Text and photos by Tanya Houppermans

When most people think of World War II, images of the great battles of Europe and the Pacific usually come to mind. What many don’t realize is just how close the fighting came to the shores of the United States.

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Text and photos by Mike Scotland

Komodo 01

If scuba diving is the adventure sport they do in Heaven, then fish watching is one of its great highlights. Diver heaven is right here on Earth at Komodo Marine Park. Her reefs have colours of every hue bursting brightly in profusion in the brilliant life-giving sunshine.  It has an abundance of fish, and much of the rocky surface is covered in hot pink soft coral and red sponges, making a beautiful backdrop for these fish.

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By Sarah Wormald

Bunaken 01

Indonesia is regarded by many as being the best country in the world when it comes to dive sites, and the diving around Bunaken does everything to uphold Indonesia’s prestigious reputation.

Bunaken is a small island in North Sulawesi and it is one of 5 islands, which make up the Bunaken Marine Park, which was one of the first marine protected areas declared in Indonesia. The move by the Indonesian government to protect the area in 1991 was made due to the extreme marine bio-diversity the area supports. The islands of Bunaken, Manado Tua, Siladen, Montehage and Nain are home to numerous rare and endangered marine creatures which include coelacanths, dugongs, whales, turtles and dolphins but it’s not just these “special” species that make Bunaken a phenomenal diving destination.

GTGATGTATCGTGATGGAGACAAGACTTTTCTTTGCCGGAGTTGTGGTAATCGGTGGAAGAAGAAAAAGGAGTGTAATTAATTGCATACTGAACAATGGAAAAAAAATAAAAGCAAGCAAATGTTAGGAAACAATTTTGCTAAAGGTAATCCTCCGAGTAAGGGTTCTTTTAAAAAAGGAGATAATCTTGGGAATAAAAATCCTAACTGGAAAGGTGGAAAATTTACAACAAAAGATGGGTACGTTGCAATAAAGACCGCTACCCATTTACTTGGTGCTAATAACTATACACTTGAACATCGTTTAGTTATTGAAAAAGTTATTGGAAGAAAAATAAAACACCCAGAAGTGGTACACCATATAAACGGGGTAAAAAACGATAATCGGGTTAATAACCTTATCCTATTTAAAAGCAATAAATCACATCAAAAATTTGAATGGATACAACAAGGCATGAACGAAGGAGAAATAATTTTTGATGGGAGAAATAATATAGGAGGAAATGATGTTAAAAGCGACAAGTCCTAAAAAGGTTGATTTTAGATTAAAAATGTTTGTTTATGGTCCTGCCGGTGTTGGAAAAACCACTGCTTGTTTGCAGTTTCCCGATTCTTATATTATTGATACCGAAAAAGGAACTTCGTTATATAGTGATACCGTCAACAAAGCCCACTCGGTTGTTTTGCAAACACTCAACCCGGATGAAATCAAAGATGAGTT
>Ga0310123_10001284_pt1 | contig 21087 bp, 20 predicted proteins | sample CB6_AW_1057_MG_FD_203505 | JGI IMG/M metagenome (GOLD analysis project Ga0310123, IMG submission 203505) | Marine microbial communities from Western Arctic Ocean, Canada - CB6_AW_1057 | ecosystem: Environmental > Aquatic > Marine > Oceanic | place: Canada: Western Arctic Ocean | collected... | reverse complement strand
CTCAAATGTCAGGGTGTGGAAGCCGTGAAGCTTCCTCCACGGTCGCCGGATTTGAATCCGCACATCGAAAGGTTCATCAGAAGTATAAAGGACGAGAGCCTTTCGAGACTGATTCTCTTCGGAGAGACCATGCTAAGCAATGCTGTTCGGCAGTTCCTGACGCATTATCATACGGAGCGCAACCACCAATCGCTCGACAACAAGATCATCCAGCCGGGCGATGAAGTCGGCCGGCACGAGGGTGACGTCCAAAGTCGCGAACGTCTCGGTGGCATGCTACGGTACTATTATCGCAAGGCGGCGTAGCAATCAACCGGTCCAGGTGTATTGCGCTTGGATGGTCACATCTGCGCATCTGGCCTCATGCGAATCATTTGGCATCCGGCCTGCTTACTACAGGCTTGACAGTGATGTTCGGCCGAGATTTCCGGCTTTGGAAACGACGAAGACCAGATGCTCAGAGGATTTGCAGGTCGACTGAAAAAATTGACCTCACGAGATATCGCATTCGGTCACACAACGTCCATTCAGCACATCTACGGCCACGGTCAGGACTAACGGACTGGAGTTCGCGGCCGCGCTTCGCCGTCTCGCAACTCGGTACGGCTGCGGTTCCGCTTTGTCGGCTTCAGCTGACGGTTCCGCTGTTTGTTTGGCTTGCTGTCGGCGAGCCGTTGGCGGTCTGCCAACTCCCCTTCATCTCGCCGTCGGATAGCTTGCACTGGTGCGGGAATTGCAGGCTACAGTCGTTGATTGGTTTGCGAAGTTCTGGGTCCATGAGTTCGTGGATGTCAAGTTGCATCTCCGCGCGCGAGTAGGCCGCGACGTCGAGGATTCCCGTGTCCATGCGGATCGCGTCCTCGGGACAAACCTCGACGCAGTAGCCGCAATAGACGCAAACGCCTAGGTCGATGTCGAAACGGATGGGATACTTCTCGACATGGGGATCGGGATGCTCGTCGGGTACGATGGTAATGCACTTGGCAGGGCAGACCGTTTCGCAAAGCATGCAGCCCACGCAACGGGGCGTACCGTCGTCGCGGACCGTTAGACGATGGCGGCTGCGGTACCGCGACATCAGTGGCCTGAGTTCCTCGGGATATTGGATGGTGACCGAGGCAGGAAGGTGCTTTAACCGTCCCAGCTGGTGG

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By Sarah Wormald

LembehMuck 01

Photo by Sascha Janson at Lembeh Resort

Less than 30% of our planet is made up of land so as divers, we are privileged to be able to explore some of the other 70%. Not all of our oceans are bordered by coral reefs, but some excellent diving and stunning marine life can be found in areas where you would least expect it.

The term “muck” in muck diving takes its name from the sediment that lies on the bottom of many dive sites which can be a mixture of sand, silt, natural debris such as dead corals and coral rubble, or manmade debris ranging from tires and paint cans to air conditioning units and beer bottles – anything is possible. One thing is for sure, be careful how you move your fins or you could kick up a (silt) storm!

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Ocean Geographic Explorer (OGX) is a diving adventure resource with a special focus on marine photography and ocean conservation. Our content is divided up into six primary categories: Travel, Sea Science,  Equipment, Photography &Video, Conservation, and Lifestyle. We endeavor be a portal for people with all levels of interest in the marine environment  to learn about and become part of a community of like-minded ocean lovers who enjoy sharing their knowledge of and experiences in our fascinating ocean world.

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